What happened to Eugenia Zagajewska: discovering the story behind a name on a grave

The military section of Earlham cemetery contains graves of war victims of many nationalities, including even some German graves.  Two in the Polish section of eleven graves have always intrigued me: those of Wladislaw Slizewski and Eugenia Zagajewska.  Both died on the same day 22 April 1946, suggesting some kind of tragic incident (both were just 21 years old), and the ‘-a’ endings of the second name show that the deceased was a woman, very unusual on a military commemoration. (I know of only one other  example in the whole of Britain of a female Polish military grave).

Over the years I have been able to piece together Eugenia’s story.  I began with the cemetery records in the Norfolk Record Office (NRO, N/C 1/168): these provided clues that eventually led me to archives in London, Poland, Russia and the United States.

Eugenia was born on 7 September 1924, in the village of Ostrow in the Lwow district in Eastern Poland (now in the Ukraine and called Lviv).  She had a younger sister, Anna.  The family were Roman Catholics (Polish Registration Records on https://www.ancestry.com) .  They were still living there in September 1939 when the Second World War broke out: Eugenia was fourteen years old.  On 1 September Hitler invaded Poland and two days later Britain and France declared war, but they could do nothing to defend the country.  Two weeks later, under a secret agreement, Russia invaded Poland from the east and the country was divided into two occupied parts,  Some Poles, mainly airmen, were able to make their escape southwards through the Mediterranean and eventually to France, and, when France was itself invaded in 1940, to Britain.  Eugenia and her family in the eastern part of the country had no chance of escape: they came under the control of Stalin.  He soon began transporting thousands of Poles to work camps in Siberia: they travelled in terrible conditions herded into trains for a journey that in Eugenia’s own recollection lasted almost a month, and the camps were awful places in which to live and work.  Eugenia was put to work in the forest, collecting resin from pine trees (Kresy virtual museum, https://kresy-siberia.org/muzeum)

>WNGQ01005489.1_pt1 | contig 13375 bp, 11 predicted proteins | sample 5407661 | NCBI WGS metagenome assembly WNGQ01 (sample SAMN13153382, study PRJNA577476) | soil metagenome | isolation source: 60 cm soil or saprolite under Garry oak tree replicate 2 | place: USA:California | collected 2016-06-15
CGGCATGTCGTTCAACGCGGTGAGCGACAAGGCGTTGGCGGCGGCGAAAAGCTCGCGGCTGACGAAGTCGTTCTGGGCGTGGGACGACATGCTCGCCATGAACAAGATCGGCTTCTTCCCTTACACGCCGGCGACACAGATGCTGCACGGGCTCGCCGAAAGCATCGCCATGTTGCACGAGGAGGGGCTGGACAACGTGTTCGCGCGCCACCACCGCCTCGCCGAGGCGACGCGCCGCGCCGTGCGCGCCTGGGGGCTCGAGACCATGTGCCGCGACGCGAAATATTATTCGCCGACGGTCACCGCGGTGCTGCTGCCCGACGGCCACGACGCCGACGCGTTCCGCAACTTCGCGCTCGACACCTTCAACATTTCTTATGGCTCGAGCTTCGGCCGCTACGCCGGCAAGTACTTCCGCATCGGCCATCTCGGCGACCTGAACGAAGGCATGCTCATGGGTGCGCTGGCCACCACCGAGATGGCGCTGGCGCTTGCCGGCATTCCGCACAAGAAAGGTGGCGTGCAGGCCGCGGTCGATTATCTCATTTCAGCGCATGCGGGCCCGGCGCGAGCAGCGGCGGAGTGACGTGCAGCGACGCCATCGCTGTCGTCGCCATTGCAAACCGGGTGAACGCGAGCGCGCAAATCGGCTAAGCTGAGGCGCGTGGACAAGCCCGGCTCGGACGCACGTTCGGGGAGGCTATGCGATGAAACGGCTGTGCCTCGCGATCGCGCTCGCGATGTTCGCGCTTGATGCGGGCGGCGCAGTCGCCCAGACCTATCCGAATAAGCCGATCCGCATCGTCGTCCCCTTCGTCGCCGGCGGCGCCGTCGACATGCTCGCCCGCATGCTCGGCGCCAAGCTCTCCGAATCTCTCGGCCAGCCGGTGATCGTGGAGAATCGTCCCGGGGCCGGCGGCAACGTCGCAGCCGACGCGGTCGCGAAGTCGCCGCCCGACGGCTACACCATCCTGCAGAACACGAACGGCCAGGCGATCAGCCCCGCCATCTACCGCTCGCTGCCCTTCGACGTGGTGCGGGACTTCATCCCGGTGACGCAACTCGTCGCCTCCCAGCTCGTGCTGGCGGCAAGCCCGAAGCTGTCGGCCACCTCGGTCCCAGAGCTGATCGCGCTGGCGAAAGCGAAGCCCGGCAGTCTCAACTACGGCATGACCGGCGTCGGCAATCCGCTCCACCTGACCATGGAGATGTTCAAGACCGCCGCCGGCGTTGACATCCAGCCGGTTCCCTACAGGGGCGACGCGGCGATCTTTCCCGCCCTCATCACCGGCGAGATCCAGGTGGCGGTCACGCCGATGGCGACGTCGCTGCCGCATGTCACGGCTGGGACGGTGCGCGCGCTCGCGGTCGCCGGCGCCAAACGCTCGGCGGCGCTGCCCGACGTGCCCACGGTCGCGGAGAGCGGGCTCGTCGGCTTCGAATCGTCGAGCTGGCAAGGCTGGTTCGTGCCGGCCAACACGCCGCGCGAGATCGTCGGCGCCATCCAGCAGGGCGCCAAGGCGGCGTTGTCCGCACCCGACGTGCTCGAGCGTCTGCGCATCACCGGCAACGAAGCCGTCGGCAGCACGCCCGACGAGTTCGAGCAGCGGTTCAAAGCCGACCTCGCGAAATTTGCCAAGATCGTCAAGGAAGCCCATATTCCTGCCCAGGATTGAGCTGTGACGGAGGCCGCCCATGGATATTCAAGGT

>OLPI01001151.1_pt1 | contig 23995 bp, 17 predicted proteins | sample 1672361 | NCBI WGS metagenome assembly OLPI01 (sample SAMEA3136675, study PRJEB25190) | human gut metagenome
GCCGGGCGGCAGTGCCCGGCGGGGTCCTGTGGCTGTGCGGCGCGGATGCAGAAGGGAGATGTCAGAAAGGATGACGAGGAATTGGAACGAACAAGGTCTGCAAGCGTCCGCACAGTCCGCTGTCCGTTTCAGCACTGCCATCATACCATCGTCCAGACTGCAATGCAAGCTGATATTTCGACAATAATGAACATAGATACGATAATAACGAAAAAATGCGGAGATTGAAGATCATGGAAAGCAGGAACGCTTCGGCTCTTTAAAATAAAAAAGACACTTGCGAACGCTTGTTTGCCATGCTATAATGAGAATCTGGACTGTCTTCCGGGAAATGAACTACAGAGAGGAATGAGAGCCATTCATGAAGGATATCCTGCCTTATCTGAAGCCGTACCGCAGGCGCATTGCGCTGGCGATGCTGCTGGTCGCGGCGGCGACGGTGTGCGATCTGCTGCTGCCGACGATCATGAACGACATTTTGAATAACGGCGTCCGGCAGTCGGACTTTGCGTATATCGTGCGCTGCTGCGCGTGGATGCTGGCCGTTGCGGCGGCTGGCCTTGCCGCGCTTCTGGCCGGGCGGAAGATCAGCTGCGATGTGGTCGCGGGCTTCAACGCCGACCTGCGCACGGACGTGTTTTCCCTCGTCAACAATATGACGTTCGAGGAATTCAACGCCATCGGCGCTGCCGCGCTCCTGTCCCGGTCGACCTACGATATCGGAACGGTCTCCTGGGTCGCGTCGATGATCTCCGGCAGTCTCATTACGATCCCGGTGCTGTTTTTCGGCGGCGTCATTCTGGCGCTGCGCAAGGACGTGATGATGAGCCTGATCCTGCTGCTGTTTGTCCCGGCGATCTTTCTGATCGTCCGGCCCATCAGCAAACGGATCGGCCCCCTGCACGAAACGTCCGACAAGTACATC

In June 1941, conditions for the Poles changed once more.  Hitler invaded Russia, so that Russia was now in the war on the same side as Britain and France – and Poland.  Stalin realised that the Poles in the camps could help in the war against Germany and he released them.  However, he gave them no help and they had to make their own way travelling by foot southwards towards the Caspian Sea from where they could take ship to Persia and to freedom.  Many died on this terrible march, but Eugenia was one of those who survived, and she eventually made it to Palestine where she went to a Polish training school- amazingly, an essay she wrote while there survives in an American university library! (Hoover Institute, Stanford University, USA: folder 120.2: szkola mlodszych chotniczek)